Catch up on what has happened in the sprawling world of Emma. Watch a short video recap for episode 1 or read the full synopsis below.

Rich, independent and kind spirited, Emma Woodhouse has no interest in marriage herself, but is inspired by matchmaking for those around her. Once she has married off her close companions, she settles on the pretty Harriet Smith to fashion into her new playmate and ally. She persuades Harriet that she is too good for her suitor, the farmer Robert Martin, and encourages her to set her sights higher. But close family friend Mr. Knightley warns Emma that her meddling will cause great pain. Undaunted, Emma continues her efforts on Harriet's behalf.

Meanwhile, Emma is intrigued by the mysterious and elusive Frank Churchill, whom she hopes to meet at a party. Frank does not arrive, but instead Emma becomes the subject of unwanted attention from the vicar, Mr. Elton.

A few weeks later, village gossip focuses on the arrival of young Jane Fairfax and a large piano that she has been sent by a mystery admirer. Emma refuses to believe that Mr. Knightley could be the secret admirer.

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Warning: Contains significant plot spoilers

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Warning: Contains significant plot spoilers

When Emma Woodhouse was a toddler, her mother died, leaving Emma at home with her governess Anne Taylor and her fretful father. Two of her contemporaries were not so fortunate: Frank Churchill (the son of Mr. Weston) and Jane Fairfax were both sent away from Highbury after their mothers passed away. Jane writes regularly to her aunt and grandmother, Miss and Mrs. Bates, about life with the rich Campbells, but Frank has remained an enigma since leaving, taking care of his sick aunt.

Rich, independent and kind spirited, Emma Woodhouse has no interest in marriage for herself, but is inspired by matchmaking for others. Despite the skepticism of old family friend Mr. Knightley, she takes credit for the marriage of her sister Isabella to his brother John, and also that of Mr. Weston to Anne.

Matchmaking has unexpected consequences, as Emma finds herself alone with her ailing father. Harriet Smith soon fills the gap. Harriet is an illegitimate child, and Emma takes Harriet under her wing. Emma is shocked when they meet farmer Robert Martin, and she discovers that Harriet has romantic feelings for him. Emma decides that Harriet should set her sights on more appropriate suitors, such as the vicar, Mr. Elton.

Emma watches proudly as she seemingly fuels Elton's interest in Harriet. When Harriet receives a proposal from Robert Martin, Emma protests that the decision must be Harriet's — but inevitably steers her towards rejecting Robert.

Robert Martin is a tenant farmer on Mr. Knightley's estate, and had sought Knightley's advice on proposing to Harriet. Knightley thinks the match a good one, and is shocked when Emma explains Harriet has declined, and furious when he learns Emma is behind the refusal. Knightley exits abruptly, leaving Emma to contemplate her actions.

Emma and Mr. Knightley reconcile their differences, but Emma is undaunted in her matchmaking pursuits. After Mr. Elton delivers a romantic riddle, Emma confidently tells Harriet she will be married to Elton by the spring.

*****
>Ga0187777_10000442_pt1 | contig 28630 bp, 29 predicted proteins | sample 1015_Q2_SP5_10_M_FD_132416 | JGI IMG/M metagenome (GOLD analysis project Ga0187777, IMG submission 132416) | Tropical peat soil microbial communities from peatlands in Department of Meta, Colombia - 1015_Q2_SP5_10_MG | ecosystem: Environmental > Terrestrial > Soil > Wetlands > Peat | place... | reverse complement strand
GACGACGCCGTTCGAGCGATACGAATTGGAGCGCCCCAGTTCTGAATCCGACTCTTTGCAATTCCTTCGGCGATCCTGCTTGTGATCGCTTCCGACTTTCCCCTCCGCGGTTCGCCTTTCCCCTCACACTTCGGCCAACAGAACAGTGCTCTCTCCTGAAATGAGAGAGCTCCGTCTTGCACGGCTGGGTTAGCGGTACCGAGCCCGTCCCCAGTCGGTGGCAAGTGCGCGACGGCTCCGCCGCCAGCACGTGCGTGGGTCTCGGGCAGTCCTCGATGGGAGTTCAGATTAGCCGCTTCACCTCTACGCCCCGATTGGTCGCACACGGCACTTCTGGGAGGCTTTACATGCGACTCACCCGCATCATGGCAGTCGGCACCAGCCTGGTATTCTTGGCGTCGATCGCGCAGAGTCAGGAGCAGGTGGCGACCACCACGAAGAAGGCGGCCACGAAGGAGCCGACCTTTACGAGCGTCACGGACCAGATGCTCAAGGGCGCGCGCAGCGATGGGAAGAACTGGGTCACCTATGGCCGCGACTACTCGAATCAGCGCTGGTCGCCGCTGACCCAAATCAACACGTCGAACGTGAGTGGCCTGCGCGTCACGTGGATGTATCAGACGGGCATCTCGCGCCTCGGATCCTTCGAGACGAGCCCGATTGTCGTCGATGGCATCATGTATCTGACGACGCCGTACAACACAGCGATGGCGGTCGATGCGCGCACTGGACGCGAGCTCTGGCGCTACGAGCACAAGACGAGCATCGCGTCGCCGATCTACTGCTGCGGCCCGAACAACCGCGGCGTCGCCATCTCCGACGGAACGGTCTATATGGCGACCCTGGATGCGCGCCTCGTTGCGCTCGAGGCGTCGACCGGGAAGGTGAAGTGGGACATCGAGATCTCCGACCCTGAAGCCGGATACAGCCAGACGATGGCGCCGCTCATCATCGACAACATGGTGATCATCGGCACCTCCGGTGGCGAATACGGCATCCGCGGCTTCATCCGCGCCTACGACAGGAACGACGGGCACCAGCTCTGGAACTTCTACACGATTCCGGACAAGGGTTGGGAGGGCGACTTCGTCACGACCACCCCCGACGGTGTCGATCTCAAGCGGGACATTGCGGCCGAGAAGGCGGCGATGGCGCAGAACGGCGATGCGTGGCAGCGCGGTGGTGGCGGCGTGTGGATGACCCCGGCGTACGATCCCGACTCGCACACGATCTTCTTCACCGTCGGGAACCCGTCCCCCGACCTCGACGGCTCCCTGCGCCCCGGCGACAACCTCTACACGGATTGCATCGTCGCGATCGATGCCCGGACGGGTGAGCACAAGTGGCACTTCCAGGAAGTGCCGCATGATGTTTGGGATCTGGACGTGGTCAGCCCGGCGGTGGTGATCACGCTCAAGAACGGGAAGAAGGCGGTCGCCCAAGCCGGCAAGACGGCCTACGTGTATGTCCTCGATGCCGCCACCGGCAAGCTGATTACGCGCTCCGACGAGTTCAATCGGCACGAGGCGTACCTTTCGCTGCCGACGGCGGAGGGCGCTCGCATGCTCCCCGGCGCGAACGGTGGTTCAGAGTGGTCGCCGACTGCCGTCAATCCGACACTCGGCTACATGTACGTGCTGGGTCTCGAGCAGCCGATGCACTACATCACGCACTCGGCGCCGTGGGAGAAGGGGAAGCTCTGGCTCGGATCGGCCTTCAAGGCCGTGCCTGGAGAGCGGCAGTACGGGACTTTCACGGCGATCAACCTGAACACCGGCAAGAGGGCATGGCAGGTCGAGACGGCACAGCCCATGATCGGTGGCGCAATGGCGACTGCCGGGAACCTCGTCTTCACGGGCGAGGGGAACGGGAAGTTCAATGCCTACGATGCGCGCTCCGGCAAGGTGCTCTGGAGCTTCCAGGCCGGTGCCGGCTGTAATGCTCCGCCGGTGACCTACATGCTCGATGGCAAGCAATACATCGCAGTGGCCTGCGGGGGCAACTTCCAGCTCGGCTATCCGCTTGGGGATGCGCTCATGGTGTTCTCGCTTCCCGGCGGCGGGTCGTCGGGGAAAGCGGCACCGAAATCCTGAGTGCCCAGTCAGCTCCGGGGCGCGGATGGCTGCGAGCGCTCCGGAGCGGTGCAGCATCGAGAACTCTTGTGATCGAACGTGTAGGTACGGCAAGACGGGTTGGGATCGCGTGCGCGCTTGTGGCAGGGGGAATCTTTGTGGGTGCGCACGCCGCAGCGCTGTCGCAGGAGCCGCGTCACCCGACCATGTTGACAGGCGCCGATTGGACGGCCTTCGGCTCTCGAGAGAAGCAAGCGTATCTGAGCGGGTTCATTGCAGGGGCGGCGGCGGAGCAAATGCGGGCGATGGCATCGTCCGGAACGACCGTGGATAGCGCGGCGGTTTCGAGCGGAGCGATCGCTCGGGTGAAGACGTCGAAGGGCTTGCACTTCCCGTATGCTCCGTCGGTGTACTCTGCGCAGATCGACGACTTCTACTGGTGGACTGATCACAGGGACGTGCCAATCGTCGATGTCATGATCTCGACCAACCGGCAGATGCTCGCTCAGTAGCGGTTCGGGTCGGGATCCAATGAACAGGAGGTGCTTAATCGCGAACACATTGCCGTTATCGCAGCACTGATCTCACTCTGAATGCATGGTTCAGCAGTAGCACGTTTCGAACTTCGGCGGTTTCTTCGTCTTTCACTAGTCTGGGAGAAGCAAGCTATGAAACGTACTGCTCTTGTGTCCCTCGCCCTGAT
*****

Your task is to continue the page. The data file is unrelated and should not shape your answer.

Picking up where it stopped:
It is nearly Christmas, and John Knightley, Isabella and family come to stay. Emma and Harriet are looking forward to the Westons' Christmas party — Frank Churchill may even make an appearance. However, Harriet falls ill, and Emma is dismayed that Elton seems disinterested in Harriet's condition.

At the party, it is clear that Frank has not made it home for Christmas. Emma eagerly tries to hear about Frank, but is interrupted by Mr. Elton. Snow starts to fall, causing panic, and Emma is forced to ride home alone with Elton. He seizes the opportunity to propose to Emma, professing his interest in her and her alone. Elton is left humiliated by Emma's rejection, and Emma is distraught — how is she going to break this news to Harriet? She tentatively visits her friend, who is terribly upset.

Desperate for some distraction, Emma takes the lovesick Harriet to visit Miss Bates, and finds that Jane has returned home despite having been invited to stay with the Campbells in Ireland, together with Miss Campbell's fiancé, Mr. Dixon. Miss Bates tells Emma that while they were in Weymouth, Mr. Dixon saved Jane's life. Yet Jane seems awkward, and reserved — why would she leave Ireland to live with her poverty-stricken aunt? Emma wonders whether there was a romantic involvement with Mr. Dixon, Miss Campbell's fiancé.

Frank finally arrives to stay with his father. Frank tells Emma that he already knows Jane Fairfax, having met her in Weymouth. Emma inquires about the incident with Mr. Dixon, and he confirms that Mr. Dixon saved Jane's life. Frank's natural charm and energy live up to Emma's expectations. Mr. Knightley is less enthusiastic about him.

Everyone is invited to a party at the Coles' house. As Emma arrives, Mrs. Cole is gossiping about a piano that Jane has mysteriously received as a gift. Frank and Emma mischievously speculate that Mr. Dixon sent it. The guests gather to listen to the Coles' own piano, and Emma and Frank then perform a duet, much to the admiration of everyone. Jane then plays herself; she is a far superior pianist and singer.

Anne suggests that Mr. Knightley could be the mysterious present giver. He has always admired Jane, and perhaps his mind is finally turning towards marriage. Emma fervently denies this, but cannot help watching Knightley, who is himself watching Jane's playing with obvious admiration.

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